A former soccer player for Clemson University is suing her fellow players, coaches, and several members of the administration after suffering severe brain injuries from hazing. The woman sustained permanent trauma as a freshman, during the hazing ritual planned by the players, supported by the coaches, and ignored by the Clemson athletic department. Traumatic brain injury lawyers at Pintas & Mullins Law Firm examine this case and advise students and parents on how to stay healthy.
The United States, for better or worse, is in love with sports – we go nuts over the Super Bowl, Olympics, even the World Cup had its moment. Sports and sportsmanship provide valuable lessons to young athletes: discipline, respect for authority, and the ability to work with others to accomplish a goal are lifelong virtues. Unfortunately, in the midst of our romance with professional sports and players, we have lost sight of what truly matters in the long-run, which is health and safety.
The NFL recently stated in federal court that one in three players will develop long-term cognitive problems, and that these conditions will manifest at young ages. This is significant in many ways, not least of which because the NFL has denied these facts for several decades, disputing evidence that its players suffered significantly higher rates of brain damage than the general population. The League is only admitting this, however, out of necessity. There are now troves of irrefutable evidence on this topic that specifically centers of the NFL and its players.
Much of this evidence came to light in court, where more than 5,000 former players sued the NFL for hiding the risks of repeated concussions. The case infamously settled for $675 million, which will cover treatment for the injuries and diseases associated the NFL players suffered from their careers. Although this seems like a significant pool of money, the settlement has been widely criticized as inadequate to cover the true costs of medical care.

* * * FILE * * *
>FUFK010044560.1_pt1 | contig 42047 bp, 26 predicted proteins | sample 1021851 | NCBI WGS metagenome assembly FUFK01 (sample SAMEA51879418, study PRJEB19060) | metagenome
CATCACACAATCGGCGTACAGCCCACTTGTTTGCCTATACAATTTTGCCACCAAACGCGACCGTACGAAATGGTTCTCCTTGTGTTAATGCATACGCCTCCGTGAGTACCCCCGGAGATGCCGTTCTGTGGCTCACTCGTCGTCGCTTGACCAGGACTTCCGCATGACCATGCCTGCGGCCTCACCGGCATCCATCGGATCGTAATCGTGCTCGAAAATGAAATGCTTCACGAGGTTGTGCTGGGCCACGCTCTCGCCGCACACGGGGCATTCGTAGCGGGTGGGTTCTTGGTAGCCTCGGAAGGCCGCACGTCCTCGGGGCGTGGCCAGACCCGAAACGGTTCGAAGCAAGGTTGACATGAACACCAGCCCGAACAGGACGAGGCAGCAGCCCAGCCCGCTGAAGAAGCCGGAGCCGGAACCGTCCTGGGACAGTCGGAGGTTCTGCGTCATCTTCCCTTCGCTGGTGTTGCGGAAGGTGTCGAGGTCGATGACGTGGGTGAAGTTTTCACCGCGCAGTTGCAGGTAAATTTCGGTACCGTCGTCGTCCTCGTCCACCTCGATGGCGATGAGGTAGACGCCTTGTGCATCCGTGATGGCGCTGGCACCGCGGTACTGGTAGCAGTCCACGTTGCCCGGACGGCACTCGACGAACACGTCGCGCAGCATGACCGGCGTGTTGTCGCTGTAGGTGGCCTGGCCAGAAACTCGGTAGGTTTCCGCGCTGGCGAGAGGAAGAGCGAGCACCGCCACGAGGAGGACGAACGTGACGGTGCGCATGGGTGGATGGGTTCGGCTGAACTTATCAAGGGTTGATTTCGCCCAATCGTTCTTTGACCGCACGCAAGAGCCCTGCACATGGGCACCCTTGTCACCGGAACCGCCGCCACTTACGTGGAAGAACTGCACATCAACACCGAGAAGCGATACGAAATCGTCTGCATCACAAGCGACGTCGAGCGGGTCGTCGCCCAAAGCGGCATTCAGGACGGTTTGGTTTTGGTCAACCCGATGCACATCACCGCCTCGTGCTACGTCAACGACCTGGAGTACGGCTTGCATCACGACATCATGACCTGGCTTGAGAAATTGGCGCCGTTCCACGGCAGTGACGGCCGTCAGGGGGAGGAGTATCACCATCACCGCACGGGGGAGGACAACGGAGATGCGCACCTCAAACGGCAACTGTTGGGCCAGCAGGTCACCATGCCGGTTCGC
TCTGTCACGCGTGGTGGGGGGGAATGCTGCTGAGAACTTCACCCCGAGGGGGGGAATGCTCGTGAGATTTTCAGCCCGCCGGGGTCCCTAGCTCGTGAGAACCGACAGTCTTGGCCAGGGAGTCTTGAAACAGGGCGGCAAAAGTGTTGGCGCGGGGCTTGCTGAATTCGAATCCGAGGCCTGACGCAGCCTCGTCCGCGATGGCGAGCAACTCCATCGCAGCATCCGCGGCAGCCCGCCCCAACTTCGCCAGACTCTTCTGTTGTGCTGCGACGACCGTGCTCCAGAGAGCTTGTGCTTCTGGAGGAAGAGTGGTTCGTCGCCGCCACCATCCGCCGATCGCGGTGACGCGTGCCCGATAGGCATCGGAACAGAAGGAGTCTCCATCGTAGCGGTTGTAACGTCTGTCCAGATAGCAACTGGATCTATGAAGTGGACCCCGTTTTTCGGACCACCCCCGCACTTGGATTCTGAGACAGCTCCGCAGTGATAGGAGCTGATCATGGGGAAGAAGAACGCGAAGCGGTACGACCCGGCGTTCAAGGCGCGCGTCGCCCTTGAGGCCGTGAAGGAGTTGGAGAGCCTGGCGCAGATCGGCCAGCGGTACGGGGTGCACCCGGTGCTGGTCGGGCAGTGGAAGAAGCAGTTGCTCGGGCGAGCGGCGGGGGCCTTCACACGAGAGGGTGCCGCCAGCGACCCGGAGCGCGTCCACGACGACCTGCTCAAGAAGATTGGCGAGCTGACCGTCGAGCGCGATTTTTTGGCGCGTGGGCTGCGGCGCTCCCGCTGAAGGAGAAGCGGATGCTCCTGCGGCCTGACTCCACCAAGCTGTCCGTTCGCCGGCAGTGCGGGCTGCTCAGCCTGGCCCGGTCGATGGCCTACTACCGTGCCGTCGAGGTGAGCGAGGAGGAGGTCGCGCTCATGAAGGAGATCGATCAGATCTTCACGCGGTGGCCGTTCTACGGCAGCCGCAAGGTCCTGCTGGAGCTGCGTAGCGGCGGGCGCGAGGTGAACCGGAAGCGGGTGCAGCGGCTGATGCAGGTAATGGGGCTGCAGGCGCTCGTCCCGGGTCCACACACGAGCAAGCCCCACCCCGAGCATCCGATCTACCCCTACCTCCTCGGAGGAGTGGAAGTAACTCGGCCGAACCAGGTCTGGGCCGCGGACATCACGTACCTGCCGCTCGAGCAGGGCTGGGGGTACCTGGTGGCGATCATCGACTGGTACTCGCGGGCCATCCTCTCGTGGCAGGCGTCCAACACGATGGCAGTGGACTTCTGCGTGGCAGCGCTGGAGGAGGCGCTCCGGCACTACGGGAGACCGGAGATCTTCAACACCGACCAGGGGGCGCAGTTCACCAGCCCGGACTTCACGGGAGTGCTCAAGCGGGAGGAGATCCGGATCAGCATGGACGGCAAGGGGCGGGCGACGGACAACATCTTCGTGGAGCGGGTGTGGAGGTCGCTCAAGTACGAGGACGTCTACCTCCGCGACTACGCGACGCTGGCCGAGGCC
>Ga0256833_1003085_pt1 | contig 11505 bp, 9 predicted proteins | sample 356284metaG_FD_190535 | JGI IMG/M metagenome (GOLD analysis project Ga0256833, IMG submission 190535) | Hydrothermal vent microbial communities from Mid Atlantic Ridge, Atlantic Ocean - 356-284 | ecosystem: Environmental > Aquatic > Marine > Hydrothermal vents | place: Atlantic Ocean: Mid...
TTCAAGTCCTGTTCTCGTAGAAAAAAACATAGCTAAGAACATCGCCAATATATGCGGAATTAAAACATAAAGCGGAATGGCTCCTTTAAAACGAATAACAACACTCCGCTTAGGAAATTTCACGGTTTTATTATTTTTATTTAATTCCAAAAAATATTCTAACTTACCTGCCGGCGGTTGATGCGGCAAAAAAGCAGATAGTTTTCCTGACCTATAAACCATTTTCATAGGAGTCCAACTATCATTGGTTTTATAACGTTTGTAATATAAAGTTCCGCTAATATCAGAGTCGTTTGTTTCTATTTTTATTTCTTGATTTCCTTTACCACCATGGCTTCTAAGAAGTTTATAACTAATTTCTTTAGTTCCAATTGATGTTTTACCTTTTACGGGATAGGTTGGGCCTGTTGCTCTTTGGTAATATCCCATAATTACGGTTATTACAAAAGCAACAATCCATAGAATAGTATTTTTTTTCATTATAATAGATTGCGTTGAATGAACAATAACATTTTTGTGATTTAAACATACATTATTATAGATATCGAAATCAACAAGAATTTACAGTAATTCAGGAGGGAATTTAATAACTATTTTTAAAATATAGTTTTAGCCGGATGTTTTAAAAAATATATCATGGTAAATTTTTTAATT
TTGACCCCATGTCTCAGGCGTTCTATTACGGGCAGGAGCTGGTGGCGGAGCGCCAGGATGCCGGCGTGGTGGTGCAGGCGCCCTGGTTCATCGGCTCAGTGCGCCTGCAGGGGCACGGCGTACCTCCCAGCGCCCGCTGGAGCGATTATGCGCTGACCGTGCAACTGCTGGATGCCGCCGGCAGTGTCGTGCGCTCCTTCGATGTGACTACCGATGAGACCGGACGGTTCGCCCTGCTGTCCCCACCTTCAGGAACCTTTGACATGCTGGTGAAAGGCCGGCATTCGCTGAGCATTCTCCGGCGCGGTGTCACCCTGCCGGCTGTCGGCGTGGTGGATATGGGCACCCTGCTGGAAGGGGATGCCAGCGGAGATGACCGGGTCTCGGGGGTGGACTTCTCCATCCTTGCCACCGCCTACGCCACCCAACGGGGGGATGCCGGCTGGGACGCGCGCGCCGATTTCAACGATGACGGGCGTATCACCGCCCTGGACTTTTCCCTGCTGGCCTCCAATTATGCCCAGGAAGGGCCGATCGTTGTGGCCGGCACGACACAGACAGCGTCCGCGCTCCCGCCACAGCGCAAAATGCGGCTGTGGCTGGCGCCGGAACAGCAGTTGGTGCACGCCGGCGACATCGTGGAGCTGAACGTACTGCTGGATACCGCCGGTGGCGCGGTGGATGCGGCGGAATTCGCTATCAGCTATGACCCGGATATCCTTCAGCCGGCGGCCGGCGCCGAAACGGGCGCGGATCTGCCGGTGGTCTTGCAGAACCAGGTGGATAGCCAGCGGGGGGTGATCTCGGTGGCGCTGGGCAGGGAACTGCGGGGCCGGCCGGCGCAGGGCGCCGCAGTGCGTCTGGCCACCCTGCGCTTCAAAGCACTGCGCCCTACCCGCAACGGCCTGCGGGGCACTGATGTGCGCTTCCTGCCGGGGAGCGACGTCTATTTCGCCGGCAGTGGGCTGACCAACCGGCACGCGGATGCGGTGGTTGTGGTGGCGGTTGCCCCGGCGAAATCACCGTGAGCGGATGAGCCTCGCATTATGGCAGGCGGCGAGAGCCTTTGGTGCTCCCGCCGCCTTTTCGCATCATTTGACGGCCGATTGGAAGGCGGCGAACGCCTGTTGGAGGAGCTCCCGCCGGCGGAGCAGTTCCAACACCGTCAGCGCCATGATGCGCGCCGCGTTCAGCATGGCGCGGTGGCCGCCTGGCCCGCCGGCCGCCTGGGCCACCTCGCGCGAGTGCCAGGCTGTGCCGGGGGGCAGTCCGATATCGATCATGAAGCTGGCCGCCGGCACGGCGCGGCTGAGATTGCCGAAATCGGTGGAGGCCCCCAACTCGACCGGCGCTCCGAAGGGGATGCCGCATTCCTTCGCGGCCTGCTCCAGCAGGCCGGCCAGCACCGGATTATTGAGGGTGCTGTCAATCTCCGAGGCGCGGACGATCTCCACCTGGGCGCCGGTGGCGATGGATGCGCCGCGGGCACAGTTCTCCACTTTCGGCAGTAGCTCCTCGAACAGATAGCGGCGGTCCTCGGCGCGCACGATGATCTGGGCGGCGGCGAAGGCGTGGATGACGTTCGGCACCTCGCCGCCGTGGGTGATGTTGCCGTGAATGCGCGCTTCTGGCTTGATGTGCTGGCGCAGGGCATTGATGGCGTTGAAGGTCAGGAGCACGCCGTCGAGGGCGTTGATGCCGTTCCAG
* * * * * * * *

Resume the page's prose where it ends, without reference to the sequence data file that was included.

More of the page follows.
Among the conditions linked to repeated head trauma include chronic traumatic encephalopathy (CTE), which, like dementia, is both chronic and degenerative. The vast majority of players receiving compensation from this settlement will suffer from Alzheimer’s or advanced dementia. Other conditions include Parkinson’s disease, CTE, and amyotrophic lateral sclerosis.
The lawsuit against Clemson, filed by Haley Ellen Hunt, details the circumstances leading up to and after the brain trauma. Hunt’s injury occurred in August 2011 during a ritual freshman hazing near Riggs Field. The freshmen were blindfolded, demeaned, and ordered to perform various tasks. Hunt was spun around in circles in order to be disoriented, then ordered to sprint down the field while blindfolded. She was told to run as fast as she could and ran head first into a brick wall. No one attempted to stop her.
She was knocked unconscious and carried to the locker room, where the Clemson
coaches were called. Some of the players wanted to call an ambulance but
the Clemson coaches decided not to take her to the hospital, and told
the other players not to tell anyone about the incident. Hunt was sent
back to her dorm with a butterfly bandage and without supervision.
Hunt was later diagnosed with a concussion, lacerations to her hands and face, facial bruising, and two black eyes. Weeks and months later Hunt continued to suffer neurological symptoms, like trouble concentrating, constant headaches, and inability to read for long periods. Now, three years after the incident, a concussion specialist noted that she now experiences a substantial decrease in cognitive function. She has to take daily medication and has permanent vision problems.
We will continue to report on this case and others like it as more details are reported. If you have any questions about traumatic brain injury and their long-term consequences, don’t hesitate to contact our firm. Our brain injury attorneys provide free legal consultations to concerned athletes and their families nationwide, and never charge any fees unless we are successful in your case.